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The genomic basis of emerging fungal pathogenicity

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A genetic toolbox for fungal infections

When it comes to research on infectious diseases, bacteria and viruses get most of the attention. An EU-funded research project has investigated the often ignored pathogenicity of fungi and how evolution is driving its progress.

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Fungal infections actually pose a considerable threat to human welfare by infecting crops, sometimes producing noxious toxins. Incidence of fungal diseases in humans is increasing, particularly in those who have a lowered immune system. One reason for this alarming change is that fungi can readily exchange genetic material and then evolution may select the most able offspring. This feature has been exacerbated by the rise in international trade that increases the gene pool available for the mixing or recombination. The project 'The genomic basis of emerging fungal pathogenicity' (FUNGI-PATHNCODE) aimed to find out, genetically speaking, why fungi have reached new heights in their ability to infect humans. Apart from identifying a general toolbox for ability to infect, the researchers investigated if there were differences between plant and animal pathogens. Researchers built phylomes of different fungal species, two pathogenic Candida species, a range of species of Microbotyrum that infect the pink or carnation family, and a group of fungi, one of which is an important pathogen of rice. For each gene, a phylogenetic tree was constructed and the results, a phylome, identified genes shared by all species as well as those that were species-specific only. Results showed that evolution of pathogenic fungi was due to gene duplication followed by adaptive evolution driven by positive selection. The key to being an effective pathogen is dependent on the host. What's more, adaptive evolution can occur in pathogenic fungi in a relatively short time, a few million years. Not only did these species become pathogenic in this time span but they were able to infect new hosts — i.e. plants, animals and humans. For Microbotium, rapid evolution for pathogenicity gave rise to host specificity, followed by speciation and the emergence of a new species. Within the new species, slower more conservative evolution then occurred. Protein secretion genes are highly conserved in the rice pathogens, a feature highly important for infection. The researchers believe that genes essential for human infection lie within the phylomes. The work will continue beyond the bounds of the project and will focus on the importance of regulatory networks in the evolution of pathogenicity as opposed to genes. An understanding of the genetic basis of development of pathogenicity could identify relevant gene functions important for the rise in importance of fungi in microbial infections. Ultimately, this can lead to the development of drug targets.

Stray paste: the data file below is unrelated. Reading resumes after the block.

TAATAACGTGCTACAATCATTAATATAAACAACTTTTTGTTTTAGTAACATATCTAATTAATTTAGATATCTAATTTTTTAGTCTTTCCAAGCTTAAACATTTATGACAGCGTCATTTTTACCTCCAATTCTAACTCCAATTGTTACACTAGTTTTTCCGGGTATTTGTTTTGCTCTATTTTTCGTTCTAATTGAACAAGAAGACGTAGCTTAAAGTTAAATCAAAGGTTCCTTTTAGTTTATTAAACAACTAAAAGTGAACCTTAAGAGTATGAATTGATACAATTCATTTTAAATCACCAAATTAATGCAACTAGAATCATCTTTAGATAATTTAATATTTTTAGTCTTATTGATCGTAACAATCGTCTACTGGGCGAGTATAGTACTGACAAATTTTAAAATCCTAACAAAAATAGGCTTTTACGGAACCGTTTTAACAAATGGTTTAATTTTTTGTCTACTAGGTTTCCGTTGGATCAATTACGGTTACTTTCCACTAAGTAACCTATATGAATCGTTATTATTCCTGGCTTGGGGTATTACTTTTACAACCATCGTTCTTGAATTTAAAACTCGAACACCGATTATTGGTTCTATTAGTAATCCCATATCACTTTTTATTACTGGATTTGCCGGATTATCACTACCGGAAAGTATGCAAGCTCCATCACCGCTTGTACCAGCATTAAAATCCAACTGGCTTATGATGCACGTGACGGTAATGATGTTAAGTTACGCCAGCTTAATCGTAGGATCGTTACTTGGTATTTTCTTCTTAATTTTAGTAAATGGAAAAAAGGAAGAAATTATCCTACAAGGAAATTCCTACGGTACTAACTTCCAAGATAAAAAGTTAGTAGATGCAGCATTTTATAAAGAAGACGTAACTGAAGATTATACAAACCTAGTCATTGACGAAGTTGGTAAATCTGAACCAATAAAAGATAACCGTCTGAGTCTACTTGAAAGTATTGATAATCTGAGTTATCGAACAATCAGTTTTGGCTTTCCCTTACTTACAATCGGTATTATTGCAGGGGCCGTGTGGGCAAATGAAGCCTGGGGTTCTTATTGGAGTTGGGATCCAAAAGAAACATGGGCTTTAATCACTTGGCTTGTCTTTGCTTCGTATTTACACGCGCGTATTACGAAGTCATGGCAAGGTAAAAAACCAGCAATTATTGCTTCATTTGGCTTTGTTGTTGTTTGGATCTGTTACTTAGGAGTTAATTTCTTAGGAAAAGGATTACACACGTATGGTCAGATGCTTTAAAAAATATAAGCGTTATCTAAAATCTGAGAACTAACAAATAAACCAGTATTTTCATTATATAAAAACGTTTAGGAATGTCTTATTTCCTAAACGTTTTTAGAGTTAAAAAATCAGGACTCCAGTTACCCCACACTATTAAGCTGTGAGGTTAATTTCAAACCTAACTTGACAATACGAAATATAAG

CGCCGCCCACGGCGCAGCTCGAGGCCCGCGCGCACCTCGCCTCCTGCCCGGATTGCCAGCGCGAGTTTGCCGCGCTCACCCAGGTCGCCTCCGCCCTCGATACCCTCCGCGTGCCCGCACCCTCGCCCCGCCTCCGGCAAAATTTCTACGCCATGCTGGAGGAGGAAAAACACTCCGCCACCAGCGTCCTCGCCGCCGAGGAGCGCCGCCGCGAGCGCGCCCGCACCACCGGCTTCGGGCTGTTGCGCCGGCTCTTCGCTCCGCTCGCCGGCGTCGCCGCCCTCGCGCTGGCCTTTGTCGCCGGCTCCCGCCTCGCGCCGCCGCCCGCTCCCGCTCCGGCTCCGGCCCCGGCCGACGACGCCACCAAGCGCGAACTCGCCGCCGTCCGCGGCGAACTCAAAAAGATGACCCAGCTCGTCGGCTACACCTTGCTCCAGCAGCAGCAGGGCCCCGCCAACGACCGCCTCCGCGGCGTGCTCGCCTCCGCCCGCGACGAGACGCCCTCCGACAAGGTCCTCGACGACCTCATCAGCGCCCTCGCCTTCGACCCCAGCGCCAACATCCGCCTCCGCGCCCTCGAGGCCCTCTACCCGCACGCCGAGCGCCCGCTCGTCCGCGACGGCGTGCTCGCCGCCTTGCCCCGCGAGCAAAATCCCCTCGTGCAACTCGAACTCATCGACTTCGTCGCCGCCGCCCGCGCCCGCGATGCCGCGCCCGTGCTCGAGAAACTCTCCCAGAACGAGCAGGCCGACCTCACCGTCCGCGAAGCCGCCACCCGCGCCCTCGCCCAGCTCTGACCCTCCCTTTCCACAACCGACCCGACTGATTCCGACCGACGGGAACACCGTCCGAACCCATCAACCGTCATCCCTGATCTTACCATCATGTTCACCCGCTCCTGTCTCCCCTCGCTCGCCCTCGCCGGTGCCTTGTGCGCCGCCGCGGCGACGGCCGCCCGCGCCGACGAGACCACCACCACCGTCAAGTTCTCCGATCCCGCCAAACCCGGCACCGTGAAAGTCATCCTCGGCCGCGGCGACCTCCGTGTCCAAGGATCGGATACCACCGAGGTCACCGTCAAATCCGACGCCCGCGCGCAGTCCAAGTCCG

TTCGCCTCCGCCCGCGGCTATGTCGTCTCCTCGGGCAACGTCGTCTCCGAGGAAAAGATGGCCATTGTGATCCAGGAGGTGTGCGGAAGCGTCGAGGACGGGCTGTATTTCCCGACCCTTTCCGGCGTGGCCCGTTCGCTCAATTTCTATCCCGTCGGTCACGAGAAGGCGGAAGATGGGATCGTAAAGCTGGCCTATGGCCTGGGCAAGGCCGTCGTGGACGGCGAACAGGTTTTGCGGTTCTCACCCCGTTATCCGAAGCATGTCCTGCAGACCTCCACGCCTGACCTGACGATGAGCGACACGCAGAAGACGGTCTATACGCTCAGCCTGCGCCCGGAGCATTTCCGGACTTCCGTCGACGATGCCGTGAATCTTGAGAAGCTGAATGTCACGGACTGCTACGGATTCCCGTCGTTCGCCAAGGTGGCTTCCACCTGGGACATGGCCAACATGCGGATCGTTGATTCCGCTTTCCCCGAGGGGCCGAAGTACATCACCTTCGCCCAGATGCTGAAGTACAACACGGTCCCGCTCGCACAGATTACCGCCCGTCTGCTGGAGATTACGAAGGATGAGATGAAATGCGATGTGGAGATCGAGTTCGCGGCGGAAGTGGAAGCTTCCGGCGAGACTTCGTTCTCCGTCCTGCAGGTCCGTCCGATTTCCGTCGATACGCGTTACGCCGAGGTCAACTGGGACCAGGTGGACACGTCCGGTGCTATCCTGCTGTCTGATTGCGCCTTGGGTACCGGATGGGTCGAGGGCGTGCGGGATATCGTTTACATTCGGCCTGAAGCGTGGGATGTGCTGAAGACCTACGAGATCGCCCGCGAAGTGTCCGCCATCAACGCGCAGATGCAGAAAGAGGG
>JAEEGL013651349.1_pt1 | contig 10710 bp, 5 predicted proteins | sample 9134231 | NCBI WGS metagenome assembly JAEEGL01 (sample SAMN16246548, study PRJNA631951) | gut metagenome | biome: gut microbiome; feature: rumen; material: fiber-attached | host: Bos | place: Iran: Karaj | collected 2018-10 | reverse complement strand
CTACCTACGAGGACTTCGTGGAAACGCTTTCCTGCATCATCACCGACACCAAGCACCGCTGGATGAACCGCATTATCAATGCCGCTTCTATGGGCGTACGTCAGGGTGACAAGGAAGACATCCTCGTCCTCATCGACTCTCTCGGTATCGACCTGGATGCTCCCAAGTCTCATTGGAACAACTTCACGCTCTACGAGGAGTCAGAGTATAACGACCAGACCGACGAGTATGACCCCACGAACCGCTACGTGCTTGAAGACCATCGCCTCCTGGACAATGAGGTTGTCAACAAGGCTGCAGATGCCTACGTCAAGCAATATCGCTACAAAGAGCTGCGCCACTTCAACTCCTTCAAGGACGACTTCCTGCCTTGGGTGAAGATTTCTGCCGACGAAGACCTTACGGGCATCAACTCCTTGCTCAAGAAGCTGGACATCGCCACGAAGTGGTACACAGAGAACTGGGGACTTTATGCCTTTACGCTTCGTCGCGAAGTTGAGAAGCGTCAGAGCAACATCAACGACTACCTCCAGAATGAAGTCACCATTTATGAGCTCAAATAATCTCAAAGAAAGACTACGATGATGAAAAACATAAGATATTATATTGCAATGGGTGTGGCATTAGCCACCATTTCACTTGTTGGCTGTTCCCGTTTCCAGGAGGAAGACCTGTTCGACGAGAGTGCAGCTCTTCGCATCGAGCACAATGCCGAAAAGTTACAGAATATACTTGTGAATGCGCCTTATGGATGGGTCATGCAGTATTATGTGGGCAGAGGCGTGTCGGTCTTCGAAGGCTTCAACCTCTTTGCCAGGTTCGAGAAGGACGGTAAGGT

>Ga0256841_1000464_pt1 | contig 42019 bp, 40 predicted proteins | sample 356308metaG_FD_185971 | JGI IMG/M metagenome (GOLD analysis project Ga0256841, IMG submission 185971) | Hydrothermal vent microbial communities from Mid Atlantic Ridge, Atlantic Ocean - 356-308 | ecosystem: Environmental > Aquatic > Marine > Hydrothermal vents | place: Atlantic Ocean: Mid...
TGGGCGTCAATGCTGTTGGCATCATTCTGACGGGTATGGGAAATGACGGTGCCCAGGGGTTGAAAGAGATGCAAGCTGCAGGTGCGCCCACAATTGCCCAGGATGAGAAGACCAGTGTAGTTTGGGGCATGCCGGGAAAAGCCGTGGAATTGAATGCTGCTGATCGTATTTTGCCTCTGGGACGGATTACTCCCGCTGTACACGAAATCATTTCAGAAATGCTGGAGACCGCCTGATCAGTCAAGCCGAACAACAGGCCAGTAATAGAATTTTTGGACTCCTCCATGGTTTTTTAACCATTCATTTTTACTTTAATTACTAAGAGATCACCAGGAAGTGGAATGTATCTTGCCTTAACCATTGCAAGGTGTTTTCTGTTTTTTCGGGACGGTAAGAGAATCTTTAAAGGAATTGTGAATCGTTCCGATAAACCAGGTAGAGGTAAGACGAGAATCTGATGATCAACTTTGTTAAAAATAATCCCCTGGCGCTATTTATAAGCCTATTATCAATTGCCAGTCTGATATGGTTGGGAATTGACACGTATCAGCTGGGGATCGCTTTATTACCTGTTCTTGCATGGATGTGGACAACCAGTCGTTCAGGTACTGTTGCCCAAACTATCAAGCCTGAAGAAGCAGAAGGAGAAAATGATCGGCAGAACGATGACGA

Pathogenic fungi, human, infection, gene, phylome, drug target

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